fresh voices from the front lines of change







The monthly Bureau of Labor Statistics jobs report underwhelmed – a gain of 126,000 jobs, the weakest since December 2013 – with unemployment staying at 5.5 percent. Estimates for January and February were lowered, subtracting 69,000 jobs. Pundits blame it on the weather.

This is a record 54th straight month of jobs growth for the U.S. economy. The recovery – which still hasn’t lifted working families – remains stronger than that of the European Union, crippled by wrong-headed austerity programs.

Average hourly wages rose by just 7 cents, and, over the last year, have grown only by 2.1 percent, far short of the 3 percent annual wage growth seen prior to the Great Recession.

Over 17 million people are still in need of full-time work. The labor participation rate – those who have jobs and those who are looking – and the employment-population rate remain mired below pre-recession levels.

The mining sector lost jobs, a reflection of the effects of low-priced oil. More than one-third of jobs cut in the first quarter were attributed to falling oil prices, according to Challenger, Gray and Christmas, an outplacement firm.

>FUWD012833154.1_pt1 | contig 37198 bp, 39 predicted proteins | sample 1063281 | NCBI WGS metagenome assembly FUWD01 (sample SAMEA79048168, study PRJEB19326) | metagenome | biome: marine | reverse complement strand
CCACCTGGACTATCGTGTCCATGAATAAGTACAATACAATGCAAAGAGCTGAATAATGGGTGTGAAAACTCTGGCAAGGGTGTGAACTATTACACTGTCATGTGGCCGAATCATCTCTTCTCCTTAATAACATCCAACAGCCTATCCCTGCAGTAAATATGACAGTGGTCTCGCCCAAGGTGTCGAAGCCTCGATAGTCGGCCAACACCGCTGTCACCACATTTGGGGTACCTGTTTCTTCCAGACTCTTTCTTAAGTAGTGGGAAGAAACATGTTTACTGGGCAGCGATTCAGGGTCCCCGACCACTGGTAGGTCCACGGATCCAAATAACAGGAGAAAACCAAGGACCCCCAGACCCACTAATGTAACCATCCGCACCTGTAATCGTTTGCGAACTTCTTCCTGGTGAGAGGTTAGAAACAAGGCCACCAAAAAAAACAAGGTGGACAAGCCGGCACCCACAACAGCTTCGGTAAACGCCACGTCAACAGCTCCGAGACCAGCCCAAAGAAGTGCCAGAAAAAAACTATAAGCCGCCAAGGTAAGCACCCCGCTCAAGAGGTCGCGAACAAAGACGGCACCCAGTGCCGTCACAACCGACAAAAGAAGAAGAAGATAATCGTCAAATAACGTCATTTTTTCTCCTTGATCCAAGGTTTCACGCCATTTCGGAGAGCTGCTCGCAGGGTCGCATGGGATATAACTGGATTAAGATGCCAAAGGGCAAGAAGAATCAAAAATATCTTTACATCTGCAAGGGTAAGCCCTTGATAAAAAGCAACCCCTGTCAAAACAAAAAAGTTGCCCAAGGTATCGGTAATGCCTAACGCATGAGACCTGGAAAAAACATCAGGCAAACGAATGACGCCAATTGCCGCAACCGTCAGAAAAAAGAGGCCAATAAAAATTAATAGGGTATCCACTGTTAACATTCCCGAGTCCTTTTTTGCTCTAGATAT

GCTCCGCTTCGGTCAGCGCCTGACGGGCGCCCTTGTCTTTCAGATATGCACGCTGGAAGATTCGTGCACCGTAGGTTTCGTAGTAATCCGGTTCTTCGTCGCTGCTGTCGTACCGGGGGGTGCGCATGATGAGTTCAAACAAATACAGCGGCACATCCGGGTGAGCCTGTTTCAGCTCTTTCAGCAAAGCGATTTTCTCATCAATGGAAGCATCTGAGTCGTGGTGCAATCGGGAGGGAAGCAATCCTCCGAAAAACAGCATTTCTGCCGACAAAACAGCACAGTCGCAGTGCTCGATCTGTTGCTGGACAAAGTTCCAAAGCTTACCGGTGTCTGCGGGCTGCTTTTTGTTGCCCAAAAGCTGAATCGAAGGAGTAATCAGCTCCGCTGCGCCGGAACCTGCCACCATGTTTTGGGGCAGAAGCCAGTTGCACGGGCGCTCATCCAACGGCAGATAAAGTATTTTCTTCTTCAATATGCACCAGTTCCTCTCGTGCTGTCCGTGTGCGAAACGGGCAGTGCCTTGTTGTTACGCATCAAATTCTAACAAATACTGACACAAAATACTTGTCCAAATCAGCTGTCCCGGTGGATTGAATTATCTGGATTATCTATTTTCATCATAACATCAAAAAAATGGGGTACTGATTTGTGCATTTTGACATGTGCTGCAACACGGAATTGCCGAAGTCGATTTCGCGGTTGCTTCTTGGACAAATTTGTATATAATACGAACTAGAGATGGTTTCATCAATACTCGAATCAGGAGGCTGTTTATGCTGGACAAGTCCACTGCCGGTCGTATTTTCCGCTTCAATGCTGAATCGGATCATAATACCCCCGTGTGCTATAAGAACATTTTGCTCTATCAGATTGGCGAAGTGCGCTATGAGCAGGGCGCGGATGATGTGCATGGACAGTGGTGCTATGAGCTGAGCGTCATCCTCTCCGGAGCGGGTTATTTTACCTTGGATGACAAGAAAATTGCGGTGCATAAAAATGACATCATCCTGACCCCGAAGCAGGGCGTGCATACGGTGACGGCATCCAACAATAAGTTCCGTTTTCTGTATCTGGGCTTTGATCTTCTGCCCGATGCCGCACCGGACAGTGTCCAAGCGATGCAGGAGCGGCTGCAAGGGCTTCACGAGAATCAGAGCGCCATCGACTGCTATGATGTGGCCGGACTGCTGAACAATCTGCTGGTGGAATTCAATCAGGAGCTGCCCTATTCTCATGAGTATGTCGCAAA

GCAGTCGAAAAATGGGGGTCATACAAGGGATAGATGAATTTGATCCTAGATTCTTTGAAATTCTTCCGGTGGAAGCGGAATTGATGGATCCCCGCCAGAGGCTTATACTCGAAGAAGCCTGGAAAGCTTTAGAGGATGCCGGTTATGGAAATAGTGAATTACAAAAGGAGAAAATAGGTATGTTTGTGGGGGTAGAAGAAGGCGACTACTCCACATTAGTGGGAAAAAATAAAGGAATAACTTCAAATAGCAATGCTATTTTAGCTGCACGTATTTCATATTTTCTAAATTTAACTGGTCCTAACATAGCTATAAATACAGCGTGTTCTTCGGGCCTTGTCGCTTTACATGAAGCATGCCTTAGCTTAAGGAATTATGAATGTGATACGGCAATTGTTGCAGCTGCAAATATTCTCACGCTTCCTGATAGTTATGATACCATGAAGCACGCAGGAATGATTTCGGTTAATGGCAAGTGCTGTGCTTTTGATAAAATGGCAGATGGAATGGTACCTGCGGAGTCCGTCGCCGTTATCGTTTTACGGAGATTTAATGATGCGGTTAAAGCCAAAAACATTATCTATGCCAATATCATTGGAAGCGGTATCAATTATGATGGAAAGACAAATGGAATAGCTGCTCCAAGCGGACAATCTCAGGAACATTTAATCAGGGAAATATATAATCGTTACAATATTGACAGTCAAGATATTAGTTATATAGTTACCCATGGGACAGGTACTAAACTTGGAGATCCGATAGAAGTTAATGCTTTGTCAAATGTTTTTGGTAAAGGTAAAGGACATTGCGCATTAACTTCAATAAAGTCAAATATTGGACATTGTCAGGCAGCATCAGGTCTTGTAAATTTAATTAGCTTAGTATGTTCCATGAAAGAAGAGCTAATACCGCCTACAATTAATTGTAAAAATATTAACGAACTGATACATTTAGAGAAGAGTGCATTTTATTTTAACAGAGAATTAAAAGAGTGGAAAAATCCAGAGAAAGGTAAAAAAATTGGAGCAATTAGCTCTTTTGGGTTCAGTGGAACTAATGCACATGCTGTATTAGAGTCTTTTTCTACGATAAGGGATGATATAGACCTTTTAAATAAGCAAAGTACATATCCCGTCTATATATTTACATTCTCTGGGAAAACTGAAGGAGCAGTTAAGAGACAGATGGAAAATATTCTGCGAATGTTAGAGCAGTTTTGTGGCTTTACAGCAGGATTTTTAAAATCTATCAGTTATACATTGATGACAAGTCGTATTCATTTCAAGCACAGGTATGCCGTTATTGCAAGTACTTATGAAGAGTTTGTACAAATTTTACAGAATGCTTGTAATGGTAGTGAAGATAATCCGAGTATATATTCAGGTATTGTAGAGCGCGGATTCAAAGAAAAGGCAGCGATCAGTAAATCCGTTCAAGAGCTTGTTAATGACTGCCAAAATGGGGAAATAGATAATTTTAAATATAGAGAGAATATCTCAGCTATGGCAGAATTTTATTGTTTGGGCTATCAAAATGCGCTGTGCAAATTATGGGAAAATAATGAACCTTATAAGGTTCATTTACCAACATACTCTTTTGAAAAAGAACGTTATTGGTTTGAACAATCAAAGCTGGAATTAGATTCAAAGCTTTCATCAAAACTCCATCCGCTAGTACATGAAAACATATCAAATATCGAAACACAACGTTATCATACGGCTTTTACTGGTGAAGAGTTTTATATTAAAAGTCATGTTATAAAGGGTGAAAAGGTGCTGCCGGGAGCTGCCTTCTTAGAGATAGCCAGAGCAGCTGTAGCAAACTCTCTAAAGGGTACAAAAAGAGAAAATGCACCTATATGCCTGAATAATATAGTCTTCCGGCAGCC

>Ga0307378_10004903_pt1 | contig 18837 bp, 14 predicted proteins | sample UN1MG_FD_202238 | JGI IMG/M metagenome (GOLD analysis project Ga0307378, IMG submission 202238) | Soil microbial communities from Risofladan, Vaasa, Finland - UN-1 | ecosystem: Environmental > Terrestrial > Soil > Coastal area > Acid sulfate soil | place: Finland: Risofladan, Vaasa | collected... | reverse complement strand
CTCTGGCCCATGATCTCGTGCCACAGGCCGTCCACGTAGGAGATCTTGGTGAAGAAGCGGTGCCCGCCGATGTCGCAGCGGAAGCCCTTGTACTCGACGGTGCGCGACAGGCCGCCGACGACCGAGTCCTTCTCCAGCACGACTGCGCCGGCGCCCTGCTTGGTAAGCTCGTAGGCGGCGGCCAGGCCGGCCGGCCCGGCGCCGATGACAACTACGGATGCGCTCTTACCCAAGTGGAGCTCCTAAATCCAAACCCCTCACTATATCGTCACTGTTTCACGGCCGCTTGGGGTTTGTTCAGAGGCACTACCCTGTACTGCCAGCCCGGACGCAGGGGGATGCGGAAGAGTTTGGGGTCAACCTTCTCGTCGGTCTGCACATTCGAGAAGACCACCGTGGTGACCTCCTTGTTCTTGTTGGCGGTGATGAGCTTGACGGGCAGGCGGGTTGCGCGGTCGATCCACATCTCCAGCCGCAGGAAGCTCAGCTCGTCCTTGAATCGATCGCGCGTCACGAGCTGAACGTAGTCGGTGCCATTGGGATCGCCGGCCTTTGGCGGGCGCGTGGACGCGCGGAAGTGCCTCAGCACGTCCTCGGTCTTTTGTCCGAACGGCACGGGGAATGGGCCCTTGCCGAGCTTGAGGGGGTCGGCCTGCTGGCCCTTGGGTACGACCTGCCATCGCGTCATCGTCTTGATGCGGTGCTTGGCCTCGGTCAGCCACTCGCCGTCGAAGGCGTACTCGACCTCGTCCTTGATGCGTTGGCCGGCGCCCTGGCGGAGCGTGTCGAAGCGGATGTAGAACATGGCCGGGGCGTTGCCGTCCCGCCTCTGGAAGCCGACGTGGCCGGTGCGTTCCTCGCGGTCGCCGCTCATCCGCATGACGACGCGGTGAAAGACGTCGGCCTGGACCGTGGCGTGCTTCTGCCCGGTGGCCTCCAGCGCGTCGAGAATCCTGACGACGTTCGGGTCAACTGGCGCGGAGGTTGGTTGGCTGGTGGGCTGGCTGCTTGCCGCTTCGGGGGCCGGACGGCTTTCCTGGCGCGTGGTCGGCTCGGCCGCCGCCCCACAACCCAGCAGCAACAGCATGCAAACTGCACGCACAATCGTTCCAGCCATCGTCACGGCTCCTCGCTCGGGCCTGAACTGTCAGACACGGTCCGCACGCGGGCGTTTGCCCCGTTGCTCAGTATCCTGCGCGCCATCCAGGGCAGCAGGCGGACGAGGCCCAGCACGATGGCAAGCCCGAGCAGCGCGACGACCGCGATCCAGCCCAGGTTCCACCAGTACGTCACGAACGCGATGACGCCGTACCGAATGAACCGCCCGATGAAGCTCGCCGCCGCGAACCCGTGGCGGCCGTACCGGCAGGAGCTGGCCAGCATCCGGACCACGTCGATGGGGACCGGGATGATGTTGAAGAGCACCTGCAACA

Manufacturing saw little change, as the strong dollar begins to put a crimp in exports.

The slow growth in jobs and wages should lead the Federal Reserve to shelve any notion of raising interest rates. Inflation remains far below the Fed’s target of 2 percent, which should be a floor.

While the economy continues to add jobs, the benefits of growth have still not reached working families. Millions remain unemployed, ready to return to the workforce. For African Americans, with unemployment rates more than two times that of whites, the situation is particularly dire. An entire generation of young African Americans is sinking.

Stagnant wages limit consumer demand. The strong dollar will increase imports and make exports more expensive. With Walmart and McDonald’s raising wages on the bottom, there’s hope that the jobs market might be tightening enough to lead employers to compete a bit more for workers. But, to date, declining gas prices are the only raise people have felt in their pocketbooks.

The Congress continues to cost workers jobs and wage increases. It remains a continuing and direct impediment to the recovery. A large, long-term program to rebuild our decrepit infrastructure is desperately needed, and would put people back to work, generating demand and boosting the economy. Instead, this Congress continues to cut vital investments. That leaves the Fed’s rock-bottom interest rates as the only boost to the economy.

The Fed is understandably worried about the bubbles and the gambling that low interest rates generate. But raising interest rates will only add to the millions already in need of work.

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